By Jeff Hamlin
Could the coronavirus pandemic actually help the Chapel Hill High football team? Coach Issac Marsh thinks it might.
Since reaching the 2014 Eastern Regional final, Chapel Hill has won just 10 varsity games. And now, the team doesn’t know when it will next be playing. Ordinarily, Marsh would be spending this week huddling with his staff for the first round of scrimmages for the Tigers. Next week would have been the season opener against Riverside at Culton-Peerman Stadium.
Now with the COVID-19 pandemic keeping North Carolina high school sports suspended indefinitely, Marsh and his team are left waiting to see what happens next.
But instead of looking at the pandemic as a negative, Marsh believes it could help his team. Last year, the Tigers started rising junior Caleb Kelley at quarterback on a painfully young squad that finished 1-10, with only two seniors listed on the roster.
Now “we return a wealth of talent on both sides of the ball,” Marsh said. “We’re senior-heavy. Our guys endured not having a varsity season. Then we had a varsity season last year and didn’t do as well as expected. Now that we’re older, we’ve gotten stronger in the offseason.”
There has also been an influx of transfers. Ben Yates, a middle linebacker who played at Charlottesville High School in Virginia last season, is expected to suit up for the Tigers. There’s also 6-1 cornerback Kaire Ryland, a junior who was a regular on Riverside’s 8-4 squad in 2019.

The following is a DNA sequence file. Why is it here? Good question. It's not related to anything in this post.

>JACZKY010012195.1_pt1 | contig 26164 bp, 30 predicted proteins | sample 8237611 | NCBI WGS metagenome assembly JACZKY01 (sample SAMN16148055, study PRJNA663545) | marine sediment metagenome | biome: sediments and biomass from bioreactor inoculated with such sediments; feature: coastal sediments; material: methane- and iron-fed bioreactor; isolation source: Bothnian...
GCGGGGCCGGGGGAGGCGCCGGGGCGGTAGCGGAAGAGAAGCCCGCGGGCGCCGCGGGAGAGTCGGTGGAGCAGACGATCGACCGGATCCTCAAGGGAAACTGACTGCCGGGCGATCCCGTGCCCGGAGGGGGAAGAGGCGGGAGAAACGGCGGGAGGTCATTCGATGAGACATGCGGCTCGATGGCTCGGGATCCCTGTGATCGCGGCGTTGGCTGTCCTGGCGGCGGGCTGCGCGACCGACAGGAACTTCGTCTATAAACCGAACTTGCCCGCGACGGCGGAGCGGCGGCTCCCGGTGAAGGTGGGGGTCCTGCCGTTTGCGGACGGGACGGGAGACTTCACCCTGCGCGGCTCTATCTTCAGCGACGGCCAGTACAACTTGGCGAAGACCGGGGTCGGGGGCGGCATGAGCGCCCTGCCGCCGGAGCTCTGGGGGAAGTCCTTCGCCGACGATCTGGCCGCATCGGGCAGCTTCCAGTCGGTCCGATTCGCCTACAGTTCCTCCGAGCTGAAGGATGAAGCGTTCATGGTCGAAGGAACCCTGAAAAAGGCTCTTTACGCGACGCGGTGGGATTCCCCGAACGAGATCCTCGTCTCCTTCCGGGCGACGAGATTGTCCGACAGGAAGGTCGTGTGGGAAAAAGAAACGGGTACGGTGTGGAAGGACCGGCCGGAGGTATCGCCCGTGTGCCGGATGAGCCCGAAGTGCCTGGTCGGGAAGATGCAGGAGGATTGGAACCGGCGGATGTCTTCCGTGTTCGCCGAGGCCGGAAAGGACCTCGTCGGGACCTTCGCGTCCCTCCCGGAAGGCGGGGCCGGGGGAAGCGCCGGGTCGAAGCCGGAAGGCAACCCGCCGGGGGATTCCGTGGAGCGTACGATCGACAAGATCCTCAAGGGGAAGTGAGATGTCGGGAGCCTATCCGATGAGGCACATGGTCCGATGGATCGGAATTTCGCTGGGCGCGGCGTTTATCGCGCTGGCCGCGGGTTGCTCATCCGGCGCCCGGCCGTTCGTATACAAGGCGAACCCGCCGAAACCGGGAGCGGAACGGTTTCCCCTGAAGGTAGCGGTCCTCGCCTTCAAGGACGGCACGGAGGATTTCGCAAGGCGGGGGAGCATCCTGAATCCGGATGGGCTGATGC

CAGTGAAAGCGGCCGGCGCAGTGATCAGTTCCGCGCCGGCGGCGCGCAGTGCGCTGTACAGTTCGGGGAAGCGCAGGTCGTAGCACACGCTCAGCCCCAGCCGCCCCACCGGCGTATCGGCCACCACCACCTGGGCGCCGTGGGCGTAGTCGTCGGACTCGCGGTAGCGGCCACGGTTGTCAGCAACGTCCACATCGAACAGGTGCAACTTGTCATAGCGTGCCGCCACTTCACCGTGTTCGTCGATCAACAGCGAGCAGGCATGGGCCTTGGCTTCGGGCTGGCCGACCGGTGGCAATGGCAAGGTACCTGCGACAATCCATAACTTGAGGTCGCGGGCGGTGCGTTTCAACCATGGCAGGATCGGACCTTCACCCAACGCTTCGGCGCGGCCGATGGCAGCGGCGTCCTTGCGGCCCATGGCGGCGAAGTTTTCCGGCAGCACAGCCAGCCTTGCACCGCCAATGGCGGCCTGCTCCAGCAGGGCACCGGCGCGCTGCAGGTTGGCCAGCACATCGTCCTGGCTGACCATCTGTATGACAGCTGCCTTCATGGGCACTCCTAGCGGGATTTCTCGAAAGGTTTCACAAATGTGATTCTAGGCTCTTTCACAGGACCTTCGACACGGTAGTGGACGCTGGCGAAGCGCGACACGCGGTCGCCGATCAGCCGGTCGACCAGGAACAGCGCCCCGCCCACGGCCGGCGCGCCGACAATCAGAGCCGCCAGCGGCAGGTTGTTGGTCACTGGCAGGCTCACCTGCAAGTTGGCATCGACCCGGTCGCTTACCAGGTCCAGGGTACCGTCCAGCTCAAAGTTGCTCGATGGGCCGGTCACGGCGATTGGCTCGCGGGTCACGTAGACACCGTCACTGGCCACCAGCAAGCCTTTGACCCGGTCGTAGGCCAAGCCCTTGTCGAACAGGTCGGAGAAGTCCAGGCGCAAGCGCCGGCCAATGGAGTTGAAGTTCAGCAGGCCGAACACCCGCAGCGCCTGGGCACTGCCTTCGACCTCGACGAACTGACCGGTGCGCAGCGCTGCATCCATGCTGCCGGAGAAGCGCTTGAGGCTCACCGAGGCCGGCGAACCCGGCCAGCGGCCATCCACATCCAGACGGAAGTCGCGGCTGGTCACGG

Marsh led Chapel Hill to the 2008 PAC-6 Championship, its only outright conference title in modern school history. In 2014, they defeated defending 3-AA State Champion Southern Durham in the third round of the state playoffs. One win away from reaching the 3-AA State Championship, Chapel Hill fell to Northern Guilford in Greensboro for the Eastern Regional title.
Only four years later, Marsh didn’t have enough players to field a team, a fate that crosstown rival East Chapel Hill suffered a year prior. Marsh, who prides himself on teaching just as much as winning, had to field a junior varsity team as the program found itself hitting the reset button.
Whenever the season does start, Marsh will have a team that finds itself with something to prove. Last year was the first time in his coaching career that Chapel Hill finished without a Big 8 Conference win. And last winter, every time Marsh walked into his office outside the school weight room, there was a familiar silver trophy conspicuous by its absence.
It was the Hodgin Cup, the trophy awarded annually to the winner of the Chapel Hill-East Chapel Hill game. Entering 2019, Marsh had gone 14-0 against East. The cup had been a mainstay inside Chapel Hill for so long, some students probably mistook it as a permanent piece of school property. Essentially it was.
Until last October.
The Wildcats defeated the Tigers 32-27 at Culton-Peerman Stadium, its first win over the Tigers since 2003.
The goals of Chapel Hill’s next season have been crystal clear for quite some time. For now, Marsh just wants to have a season.
“In the grand scheme of things, it’s not too big of a problem,” Marsh said. “I’m holding true to my faith. The safety of our players takes precedence over anything. If it’s the Lord’s will, we’ll be able to play.”